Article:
By Bill Federer, staff writer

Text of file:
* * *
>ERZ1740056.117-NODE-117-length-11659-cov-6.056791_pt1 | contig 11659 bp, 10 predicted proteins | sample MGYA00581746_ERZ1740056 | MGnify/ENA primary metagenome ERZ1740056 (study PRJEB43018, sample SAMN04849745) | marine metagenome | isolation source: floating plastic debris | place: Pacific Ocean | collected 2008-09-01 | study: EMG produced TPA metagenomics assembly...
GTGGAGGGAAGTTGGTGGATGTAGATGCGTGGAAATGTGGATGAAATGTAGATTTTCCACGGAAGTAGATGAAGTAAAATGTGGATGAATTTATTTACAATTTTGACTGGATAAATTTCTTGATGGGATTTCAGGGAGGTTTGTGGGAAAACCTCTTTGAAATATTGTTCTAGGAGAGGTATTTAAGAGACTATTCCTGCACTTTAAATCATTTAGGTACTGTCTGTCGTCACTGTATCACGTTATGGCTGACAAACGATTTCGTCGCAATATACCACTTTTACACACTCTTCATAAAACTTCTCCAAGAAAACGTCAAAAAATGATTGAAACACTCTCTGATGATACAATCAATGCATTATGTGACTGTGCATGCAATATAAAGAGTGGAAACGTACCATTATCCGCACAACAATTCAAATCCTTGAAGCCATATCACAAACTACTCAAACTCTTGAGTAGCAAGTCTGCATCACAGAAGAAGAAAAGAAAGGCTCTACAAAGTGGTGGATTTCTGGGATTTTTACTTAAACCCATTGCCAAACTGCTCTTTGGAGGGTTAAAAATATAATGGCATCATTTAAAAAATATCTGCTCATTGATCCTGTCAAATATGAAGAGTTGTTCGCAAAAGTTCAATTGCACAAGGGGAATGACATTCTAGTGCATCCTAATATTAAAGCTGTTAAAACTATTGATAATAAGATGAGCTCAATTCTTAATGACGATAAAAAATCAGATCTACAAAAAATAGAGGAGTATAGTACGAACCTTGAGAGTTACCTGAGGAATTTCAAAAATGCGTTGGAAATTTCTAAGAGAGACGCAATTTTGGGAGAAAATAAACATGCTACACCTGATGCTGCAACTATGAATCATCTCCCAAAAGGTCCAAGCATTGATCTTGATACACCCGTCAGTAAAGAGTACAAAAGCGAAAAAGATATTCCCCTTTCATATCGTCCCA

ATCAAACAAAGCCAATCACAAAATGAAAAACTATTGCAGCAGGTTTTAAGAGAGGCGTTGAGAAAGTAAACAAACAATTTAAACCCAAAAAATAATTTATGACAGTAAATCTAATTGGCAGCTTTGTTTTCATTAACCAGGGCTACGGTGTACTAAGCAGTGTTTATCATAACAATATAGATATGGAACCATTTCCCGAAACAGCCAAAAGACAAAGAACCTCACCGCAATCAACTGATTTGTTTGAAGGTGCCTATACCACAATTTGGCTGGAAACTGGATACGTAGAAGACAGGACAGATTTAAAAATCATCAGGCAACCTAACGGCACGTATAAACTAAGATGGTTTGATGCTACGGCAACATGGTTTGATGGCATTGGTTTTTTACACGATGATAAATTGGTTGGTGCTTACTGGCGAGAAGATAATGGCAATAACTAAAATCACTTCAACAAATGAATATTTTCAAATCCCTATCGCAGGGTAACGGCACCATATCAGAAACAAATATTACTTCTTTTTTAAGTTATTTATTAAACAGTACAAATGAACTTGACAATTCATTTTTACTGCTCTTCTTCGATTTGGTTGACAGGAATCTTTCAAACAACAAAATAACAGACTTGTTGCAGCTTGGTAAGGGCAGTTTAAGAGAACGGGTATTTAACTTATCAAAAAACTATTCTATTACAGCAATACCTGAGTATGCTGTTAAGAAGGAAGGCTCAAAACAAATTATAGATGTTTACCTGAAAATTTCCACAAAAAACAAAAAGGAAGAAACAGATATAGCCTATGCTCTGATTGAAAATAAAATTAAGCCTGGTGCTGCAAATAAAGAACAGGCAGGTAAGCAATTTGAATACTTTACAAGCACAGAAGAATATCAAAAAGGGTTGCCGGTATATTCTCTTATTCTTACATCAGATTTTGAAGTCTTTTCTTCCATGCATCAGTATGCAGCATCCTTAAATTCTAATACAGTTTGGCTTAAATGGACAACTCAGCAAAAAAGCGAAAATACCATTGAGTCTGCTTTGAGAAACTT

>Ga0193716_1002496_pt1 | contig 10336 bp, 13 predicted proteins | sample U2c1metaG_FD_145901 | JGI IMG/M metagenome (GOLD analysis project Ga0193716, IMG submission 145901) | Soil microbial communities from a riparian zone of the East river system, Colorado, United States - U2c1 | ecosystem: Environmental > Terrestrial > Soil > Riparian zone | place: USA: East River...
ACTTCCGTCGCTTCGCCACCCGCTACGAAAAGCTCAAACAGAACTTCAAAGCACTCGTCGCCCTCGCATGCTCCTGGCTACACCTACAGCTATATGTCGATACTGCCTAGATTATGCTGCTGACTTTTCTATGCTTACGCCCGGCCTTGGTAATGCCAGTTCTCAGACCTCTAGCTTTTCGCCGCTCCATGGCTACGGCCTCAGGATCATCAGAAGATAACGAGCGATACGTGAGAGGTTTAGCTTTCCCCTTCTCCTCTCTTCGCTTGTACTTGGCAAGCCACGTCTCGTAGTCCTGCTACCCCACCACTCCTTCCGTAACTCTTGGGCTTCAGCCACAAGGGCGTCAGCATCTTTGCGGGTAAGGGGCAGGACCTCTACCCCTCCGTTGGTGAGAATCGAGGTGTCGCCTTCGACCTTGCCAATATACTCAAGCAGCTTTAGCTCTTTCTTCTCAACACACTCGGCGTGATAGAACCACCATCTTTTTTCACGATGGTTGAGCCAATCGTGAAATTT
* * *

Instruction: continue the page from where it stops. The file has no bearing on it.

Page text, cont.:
Navy torpedo boat PT 109 was rammed AUGUST 2, 1943, by a Japanese destroyer and sunk. The commander sustained permanent back injuries yet helped survivors swim miles to shore, which unfortunately was behind enemy lines in the Solomon Islands. After a daring rescue, he was awarded the Medal of heroism. Though one of his brothers was killed in the war, he went on to become a Congressman, Senator, and the 35th U.S. President. His name was John F. Kennedy, who stated in his Inaugural Address: “Let us go forth to lead the land we love, asking His blessing and His help, but knowing that here on earth God’s work must truly be our own.” In the White House Rose Garden, November 21, 1961, John F. Kennedy said: “When we all – regardless of our particular religious convictions – draw our guidance and inspiration, and really, in a sense, moral direction, from the same general area, the Bible, the Old and the New Testaments, we have every reason to believe that our various religious denominations should live together in the closest harmony.” Kennedy concluded: “The basic presumption of the moral law, the existence of God, man’s relationship to Him – there is generally consensus on those questions.” At the Presidential Prayer Breakfast, February 9, 1961, President John F. Kennedy stated: “This country was founded by men and women…dedicated to two propositions: first, a strong religious conviction, and secondly a recognition that this conviction could flourish only under a system of freedom…The Puritans and the Pilgrims of my own section of New England, the Quakers of Pennsylvania, the Catholics of Maryland, the Presbyterians of North Carolina, the Methodists and Baptists who came later, all shared these two great traditions which, like silver threads, have run through the warp and the woof of American history…” Kennedy continued: “Let us go forth to lead this land that we love, joining in the prayer of General George Washington in 1783, ‘that God would have you in His holy protection…that He would most graciously be pleased to dispose us all to do justice, to love mercy, and to demean ourselves with…the characteristics of the Divine Author of our blessed religion, without an humble imitation of whose example we can never hope to be a happy nation.’” President Kennedy concluded: “The guiding principle and prayer of this Nation has been, is now, and ever shall be ‘In God We Trust.’”
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